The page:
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Carillion eyes Middle East expansion

Carillion expects to double the size of its Middle East and Canadian businesses over the next five years and may move staff to the regions from the UK, according to finance director Richard Adam.

The UK’s second largest contractor by turnover last week posted pre-tax profit of £58.8 million in the six months to 30 June 2010, up from £50.1m in the same period last year. Turnover fell by 11 per cent to £2.5 billion.

The Middle East business reported that revenue, including share of joint venture income, was down by 44 per cent to £180.5m.

But Mr Adam said a new focus on markets such as Oman, Qatar and Abu Dhabi should help revenues increase dramatically over the next few years.

Carillion does not report its Canadian business specifically, but is working on a number of public-private partnership deals in the country.

Mr Adam said: “We are hoping to double the size of our Middle Eastern and Canadian businesses in the next three to five years.

“We have an £8bn bid pipeline in the Middle East, mainly consisting of large-scale infrastructure projects.

“We hope to increase revenue by £1bn in the region, and as we grow this business we can move staff from the UK construction business, which we are reducing in size in line with our strategy there.”

The UK construction business is expected to be scaled down over the next few years, with a target of reducing turnover from £1.8bn in 2009 to £1.2bn in 2012.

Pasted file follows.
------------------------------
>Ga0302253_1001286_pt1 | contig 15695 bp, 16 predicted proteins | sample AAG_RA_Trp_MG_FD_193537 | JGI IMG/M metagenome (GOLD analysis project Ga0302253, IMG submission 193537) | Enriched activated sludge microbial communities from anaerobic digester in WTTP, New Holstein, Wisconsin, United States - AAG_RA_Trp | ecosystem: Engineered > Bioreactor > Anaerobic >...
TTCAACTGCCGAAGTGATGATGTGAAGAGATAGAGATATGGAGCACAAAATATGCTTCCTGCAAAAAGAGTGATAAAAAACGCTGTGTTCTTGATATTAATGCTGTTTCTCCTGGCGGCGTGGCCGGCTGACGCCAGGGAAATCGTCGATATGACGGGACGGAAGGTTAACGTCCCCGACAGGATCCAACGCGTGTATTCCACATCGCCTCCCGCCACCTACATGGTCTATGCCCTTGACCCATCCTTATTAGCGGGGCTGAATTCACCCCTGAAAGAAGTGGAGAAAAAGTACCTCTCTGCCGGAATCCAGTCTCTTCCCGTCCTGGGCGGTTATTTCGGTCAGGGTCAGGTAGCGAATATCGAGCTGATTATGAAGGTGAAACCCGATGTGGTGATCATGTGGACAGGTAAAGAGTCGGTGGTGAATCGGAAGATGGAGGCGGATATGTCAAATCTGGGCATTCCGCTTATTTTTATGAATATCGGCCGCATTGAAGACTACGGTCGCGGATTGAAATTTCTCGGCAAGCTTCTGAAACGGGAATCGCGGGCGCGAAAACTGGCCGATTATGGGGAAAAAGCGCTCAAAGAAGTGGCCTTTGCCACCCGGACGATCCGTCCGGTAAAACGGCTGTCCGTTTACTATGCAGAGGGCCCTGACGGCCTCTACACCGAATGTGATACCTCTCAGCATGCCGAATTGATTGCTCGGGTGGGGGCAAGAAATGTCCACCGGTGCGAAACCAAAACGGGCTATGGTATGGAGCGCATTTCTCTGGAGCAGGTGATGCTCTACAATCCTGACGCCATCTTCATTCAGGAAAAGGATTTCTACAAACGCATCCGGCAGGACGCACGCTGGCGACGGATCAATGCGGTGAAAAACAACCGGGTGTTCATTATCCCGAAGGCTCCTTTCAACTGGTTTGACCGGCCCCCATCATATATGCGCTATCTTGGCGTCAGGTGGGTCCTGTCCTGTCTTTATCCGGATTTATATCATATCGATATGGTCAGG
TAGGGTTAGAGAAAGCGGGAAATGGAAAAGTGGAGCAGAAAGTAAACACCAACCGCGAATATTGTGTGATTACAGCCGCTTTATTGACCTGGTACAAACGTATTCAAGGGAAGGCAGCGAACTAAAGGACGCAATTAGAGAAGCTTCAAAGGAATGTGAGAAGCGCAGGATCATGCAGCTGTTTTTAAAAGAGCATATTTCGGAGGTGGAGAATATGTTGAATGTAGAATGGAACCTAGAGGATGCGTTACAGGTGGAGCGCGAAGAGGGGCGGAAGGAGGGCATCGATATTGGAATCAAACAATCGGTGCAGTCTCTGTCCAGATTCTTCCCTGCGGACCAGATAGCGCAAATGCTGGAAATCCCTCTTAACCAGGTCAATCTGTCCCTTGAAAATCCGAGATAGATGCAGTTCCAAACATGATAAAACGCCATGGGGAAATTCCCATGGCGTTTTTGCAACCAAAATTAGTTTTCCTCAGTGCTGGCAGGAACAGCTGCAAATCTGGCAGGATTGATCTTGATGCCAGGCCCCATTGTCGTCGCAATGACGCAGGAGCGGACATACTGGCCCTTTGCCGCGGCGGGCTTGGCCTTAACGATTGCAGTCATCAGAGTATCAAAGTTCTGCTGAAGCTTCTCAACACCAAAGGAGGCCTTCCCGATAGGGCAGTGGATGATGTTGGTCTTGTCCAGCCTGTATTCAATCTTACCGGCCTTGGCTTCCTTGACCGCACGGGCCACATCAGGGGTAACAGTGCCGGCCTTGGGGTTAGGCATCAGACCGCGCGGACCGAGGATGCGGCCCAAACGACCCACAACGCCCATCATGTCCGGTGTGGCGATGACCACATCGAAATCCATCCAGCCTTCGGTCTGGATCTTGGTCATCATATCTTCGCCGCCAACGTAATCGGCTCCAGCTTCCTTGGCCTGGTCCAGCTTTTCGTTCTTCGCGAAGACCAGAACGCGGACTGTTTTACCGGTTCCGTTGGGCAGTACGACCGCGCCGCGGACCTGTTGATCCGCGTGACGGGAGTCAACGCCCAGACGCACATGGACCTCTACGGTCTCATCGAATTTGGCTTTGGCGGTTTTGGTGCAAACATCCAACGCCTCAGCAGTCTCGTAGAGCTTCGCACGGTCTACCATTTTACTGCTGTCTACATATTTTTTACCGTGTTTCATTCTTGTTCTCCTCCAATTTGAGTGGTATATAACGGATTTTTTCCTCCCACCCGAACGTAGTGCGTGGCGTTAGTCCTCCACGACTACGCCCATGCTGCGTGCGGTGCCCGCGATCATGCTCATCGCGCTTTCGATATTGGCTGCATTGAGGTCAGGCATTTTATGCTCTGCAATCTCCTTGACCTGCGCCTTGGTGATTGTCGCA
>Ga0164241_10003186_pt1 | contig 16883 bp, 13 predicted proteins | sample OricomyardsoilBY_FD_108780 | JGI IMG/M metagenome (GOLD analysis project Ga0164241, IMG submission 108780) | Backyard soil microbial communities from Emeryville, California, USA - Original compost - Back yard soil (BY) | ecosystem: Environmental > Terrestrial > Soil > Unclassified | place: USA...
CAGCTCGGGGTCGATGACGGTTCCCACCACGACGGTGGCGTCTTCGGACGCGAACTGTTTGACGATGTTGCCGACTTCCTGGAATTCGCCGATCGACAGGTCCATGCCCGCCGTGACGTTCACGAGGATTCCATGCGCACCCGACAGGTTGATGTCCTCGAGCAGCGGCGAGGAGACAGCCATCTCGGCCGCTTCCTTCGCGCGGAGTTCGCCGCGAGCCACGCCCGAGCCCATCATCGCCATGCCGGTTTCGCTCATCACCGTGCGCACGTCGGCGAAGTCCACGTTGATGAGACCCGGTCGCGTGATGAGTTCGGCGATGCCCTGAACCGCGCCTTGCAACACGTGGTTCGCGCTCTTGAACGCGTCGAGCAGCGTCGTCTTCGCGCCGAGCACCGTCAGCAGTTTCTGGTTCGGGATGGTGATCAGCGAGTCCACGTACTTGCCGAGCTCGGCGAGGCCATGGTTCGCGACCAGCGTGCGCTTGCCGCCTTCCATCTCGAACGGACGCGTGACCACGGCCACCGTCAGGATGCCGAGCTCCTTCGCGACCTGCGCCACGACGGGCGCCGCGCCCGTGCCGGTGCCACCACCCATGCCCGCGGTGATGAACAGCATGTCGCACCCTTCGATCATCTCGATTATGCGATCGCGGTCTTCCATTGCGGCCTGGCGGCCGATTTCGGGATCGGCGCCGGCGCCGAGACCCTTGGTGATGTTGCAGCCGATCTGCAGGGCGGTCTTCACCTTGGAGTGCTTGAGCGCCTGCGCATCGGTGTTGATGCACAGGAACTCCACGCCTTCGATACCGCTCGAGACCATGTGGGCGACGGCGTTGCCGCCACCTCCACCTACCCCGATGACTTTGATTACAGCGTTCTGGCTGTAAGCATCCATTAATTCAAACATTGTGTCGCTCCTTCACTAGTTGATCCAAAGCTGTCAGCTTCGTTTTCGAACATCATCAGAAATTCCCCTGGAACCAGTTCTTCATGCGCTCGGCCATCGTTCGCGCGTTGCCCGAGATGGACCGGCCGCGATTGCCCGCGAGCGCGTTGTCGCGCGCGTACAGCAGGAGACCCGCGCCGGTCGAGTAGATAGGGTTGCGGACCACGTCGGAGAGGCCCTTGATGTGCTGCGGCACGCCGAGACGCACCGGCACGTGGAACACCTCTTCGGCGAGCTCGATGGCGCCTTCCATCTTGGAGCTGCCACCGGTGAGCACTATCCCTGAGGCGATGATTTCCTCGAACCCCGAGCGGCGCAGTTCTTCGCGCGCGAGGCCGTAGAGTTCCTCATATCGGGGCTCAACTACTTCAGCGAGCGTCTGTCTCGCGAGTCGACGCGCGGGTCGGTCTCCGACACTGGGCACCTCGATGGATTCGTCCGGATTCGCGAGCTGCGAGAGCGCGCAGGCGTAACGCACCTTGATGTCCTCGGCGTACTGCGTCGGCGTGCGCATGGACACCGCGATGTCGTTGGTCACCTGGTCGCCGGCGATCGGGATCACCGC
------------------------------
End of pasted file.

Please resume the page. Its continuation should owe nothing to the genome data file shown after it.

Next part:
Deliberately downsizing the UK construction business last year put Carillion in an ideal place ahead of the public sector spending cuts, Mr Adam said.

It was now able to “pick and choose contracts” that offered attractive returns.

Carillion’s construction turnover, including Canadian income, increased slightly to £1.05bn in the first half of 2010 from £1.03bn in the same period in 2009.

Mr Adam said: “There are a number of PPP contracts we are working on in Ontario and Alberta. The PPP market is very well developed in Canada and we are ideally placed to win more work there.”

Carillion is also keen to exploit what it sees as a potential increase in UK government outsourcing over the next three years.

While no specific plan is identified to deal with the fallout from the forthcoming spending review, the announcement is expected to lead to a number of outsourcing opportunities.

Given this expected growth, Carillion expects to increase its workforce over the next few years.

It secured more than £3bn of new orders during the first six months of the year, with the firm’s overall order book increasing to £18.9bn compared with £17.9bn at the end of December.